I came across a commentary in The Globe and Mail recently that provided one tip to help me run a better small business. That tip was: simplicity. The article tells an anecdote from Ken Segall’s book, Insanely Simple: The Obsession That Drives Apple’s Success, that demonstrates how even Steve Jobs, the poster child for simplicity, sometimes got caught up in complexities.
As I read the article, I thought about how it really does apply to the slow transition I’ve been experiencing over the past couple of years. It’s one of those changes that sneaks up on you and is in full swing before you really take note. I have been making my life simpler in spite of all of the societal forces to complicate it. I first noticed it when we began preparing to move. Because we were going to smaller space, we had to get rid of some stuff. I felt a sense of relief with each possession I got rid of.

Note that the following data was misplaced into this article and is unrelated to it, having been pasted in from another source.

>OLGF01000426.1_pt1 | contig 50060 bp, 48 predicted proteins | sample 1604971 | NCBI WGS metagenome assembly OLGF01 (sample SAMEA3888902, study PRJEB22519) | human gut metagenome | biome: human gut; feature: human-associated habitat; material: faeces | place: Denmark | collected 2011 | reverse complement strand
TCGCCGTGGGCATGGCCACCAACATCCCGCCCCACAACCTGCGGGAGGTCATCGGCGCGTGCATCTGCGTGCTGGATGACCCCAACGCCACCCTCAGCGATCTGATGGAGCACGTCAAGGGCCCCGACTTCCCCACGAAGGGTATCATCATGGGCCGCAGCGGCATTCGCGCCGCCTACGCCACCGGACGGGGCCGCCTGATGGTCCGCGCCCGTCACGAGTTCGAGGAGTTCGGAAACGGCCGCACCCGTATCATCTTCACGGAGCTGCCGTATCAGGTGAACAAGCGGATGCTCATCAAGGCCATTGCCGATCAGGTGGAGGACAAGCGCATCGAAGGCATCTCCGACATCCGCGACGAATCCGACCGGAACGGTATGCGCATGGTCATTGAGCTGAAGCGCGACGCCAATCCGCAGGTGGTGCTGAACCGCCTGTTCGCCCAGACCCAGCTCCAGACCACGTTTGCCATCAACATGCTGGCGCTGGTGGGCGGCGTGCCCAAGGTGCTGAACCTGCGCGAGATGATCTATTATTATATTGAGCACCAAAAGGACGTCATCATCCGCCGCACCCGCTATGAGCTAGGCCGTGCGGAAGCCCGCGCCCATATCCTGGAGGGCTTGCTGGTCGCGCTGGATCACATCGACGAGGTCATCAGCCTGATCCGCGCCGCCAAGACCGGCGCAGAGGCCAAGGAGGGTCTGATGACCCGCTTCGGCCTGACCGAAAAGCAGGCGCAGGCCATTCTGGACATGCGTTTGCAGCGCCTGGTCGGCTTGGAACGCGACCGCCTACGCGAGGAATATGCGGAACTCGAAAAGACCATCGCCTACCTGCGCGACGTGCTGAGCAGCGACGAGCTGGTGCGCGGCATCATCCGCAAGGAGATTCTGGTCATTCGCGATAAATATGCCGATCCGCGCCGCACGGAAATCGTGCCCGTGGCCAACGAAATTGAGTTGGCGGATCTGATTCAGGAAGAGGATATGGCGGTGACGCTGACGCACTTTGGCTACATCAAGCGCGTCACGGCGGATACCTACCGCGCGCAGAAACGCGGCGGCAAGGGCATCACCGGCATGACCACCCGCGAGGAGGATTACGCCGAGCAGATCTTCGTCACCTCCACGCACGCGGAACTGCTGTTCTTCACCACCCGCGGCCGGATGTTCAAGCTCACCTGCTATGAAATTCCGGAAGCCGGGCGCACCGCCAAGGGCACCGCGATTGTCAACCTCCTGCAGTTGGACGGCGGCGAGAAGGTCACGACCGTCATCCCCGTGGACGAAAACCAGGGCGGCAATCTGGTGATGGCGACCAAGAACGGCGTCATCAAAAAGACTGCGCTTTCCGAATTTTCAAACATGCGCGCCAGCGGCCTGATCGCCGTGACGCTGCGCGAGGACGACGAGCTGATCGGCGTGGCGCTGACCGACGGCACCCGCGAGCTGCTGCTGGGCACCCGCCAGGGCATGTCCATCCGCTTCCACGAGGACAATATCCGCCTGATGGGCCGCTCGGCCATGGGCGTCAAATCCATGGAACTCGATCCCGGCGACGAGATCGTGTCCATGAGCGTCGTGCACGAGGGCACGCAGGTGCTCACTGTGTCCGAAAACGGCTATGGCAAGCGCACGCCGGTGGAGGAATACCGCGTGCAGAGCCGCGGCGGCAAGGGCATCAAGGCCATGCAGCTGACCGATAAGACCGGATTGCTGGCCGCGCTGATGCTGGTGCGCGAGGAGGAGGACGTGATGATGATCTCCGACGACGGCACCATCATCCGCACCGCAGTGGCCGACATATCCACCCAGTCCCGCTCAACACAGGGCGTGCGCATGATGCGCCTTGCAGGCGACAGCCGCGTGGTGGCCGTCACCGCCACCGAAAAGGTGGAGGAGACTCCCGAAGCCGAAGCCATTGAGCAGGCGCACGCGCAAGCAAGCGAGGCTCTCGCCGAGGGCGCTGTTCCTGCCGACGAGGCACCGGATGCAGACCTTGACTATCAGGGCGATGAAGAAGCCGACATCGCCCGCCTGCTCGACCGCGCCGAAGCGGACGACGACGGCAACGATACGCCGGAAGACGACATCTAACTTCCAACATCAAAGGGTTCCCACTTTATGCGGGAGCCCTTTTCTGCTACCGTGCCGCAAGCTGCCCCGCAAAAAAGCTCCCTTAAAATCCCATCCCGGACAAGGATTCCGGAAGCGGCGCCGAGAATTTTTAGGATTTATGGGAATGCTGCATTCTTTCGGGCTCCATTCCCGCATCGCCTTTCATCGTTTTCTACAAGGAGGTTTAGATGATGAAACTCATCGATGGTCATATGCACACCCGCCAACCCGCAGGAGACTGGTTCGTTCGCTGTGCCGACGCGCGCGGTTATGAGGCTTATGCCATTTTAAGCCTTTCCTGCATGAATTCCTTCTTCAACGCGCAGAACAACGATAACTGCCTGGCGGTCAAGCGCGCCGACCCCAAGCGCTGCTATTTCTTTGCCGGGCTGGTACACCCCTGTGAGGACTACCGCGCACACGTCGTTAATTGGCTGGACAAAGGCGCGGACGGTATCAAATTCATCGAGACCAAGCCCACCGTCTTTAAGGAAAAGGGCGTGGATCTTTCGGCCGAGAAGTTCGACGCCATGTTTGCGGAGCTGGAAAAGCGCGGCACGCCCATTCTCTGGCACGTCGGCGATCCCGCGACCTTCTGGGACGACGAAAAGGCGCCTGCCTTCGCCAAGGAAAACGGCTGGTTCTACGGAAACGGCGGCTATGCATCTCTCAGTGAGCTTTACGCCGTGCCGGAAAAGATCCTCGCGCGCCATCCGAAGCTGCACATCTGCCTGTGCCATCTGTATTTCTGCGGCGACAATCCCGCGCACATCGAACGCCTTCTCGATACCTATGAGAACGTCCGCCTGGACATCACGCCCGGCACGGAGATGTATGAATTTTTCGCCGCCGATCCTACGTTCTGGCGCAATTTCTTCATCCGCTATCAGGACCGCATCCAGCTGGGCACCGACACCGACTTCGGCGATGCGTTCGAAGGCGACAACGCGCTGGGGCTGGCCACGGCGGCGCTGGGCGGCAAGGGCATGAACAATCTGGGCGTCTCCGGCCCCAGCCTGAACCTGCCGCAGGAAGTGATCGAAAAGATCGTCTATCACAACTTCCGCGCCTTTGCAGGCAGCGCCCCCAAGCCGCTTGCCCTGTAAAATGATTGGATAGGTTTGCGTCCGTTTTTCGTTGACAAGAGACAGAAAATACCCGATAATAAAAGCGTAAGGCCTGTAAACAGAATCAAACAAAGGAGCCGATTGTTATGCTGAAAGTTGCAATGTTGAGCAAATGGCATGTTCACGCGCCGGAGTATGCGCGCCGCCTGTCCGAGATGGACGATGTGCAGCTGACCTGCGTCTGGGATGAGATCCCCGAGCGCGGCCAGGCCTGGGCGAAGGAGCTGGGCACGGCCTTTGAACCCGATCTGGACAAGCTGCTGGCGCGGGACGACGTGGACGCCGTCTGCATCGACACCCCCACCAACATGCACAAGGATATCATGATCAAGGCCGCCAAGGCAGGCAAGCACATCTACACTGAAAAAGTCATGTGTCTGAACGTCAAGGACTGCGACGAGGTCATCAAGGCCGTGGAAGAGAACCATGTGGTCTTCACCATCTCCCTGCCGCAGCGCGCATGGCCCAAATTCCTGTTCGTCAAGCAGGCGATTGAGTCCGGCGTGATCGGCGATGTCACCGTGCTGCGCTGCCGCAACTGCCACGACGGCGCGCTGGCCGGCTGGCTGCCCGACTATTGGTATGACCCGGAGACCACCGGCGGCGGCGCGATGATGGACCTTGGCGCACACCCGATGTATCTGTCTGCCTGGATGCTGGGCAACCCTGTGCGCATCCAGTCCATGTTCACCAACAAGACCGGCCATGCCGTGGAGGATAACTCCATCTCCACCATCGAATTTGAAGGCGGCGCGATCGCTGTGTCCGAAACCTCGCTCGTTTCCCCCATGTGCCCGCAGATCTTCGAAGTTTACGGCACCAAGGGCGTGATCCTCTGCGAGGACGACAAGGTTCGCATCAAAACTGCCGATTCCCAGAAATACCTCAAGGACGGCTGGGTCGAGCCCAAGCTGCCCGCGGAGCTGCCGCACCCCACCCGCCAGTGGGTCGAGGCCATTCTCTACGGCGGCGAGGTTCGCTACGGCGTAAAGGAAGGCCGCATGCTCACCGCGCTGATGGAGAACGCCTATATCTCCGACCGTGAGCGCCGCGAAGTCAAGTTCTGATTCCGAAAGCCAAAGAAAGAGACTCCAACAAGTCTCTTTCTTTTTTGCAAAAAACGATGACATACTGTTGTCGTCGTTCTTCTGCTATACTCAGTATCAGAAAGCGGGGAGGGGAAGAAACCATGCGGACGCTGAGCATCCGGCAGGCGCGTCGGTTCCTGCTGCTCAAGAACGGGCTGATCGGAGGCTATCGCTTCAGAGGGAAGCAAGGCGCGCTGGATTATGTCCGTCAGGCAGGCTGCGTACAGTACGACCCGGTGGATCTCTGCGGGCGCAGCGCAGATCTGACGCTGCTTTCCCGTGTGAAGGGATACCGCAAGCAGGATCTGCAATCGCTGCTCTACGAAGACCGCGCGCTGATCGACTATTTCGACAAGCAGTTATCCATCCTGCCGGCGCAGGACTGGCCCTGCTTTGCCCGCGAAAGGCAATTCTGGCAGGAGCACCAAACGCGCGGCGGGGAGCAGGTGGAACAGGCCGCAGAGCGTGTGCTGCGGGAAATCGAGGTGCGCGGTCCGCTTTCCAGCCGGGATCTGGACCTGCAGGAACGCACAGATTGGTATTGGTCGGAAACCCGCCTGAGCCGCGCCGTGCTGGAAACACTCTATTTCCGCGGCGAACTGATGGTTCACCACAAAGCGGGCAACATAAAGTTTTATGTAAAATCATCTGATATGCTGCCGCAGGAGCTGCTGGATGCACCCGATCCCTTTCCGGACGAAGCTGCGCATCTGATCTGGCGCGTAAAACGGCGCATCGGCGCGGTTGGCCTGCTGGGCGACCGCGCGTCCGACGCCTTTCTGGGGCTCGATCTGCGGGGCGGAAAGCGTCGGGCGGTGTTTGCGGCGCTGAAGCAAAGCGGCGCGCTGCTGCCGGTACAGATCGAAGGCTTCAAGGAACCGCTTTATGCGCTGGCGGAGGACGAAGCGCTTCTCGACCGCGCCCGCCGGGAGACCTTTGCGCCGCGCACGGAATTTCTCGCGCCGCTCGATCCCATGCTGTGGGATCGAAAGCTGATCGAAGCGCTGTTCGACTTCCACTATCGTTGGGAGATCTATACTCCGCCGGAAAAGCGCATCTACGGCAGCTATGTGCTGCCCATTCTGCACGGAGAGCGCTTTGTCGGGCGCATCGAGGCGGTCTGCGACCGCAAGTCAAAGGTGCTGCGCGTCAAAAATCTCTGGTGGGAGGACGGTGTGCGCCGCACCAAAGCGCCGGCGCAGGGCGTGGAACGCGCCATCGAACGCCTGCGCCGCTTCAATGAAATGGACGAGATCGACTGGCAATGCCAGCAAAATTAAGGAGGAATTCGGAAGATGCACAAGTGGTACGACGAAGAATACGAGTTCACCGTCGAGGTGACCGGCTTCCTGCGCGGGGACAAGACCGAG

The simplifying continued once we moved downtown. I walk to many of the places I need to go. The walking has connected me more to my neighbors and community. The cycle is virtuous, and contagious. As I read Segall’s story of tossing paper wads at Steve Jobs, it hit me that my simplification plans have become conscious. I look for ways to make my life simpler and implement them.
Of course, I still have to deal with the societal conspiracy to complicate things. We moved our office to Castleton in January so I have to drive to work again, but, I stay home one day a week. I plan early morning and late afternoon meetings downtown so I can avoid any commuter traffic. I still walk to theaters and restaurants and the grocery store.
Simplicity isn’t easy, but it’s worth the effort to create some in your life.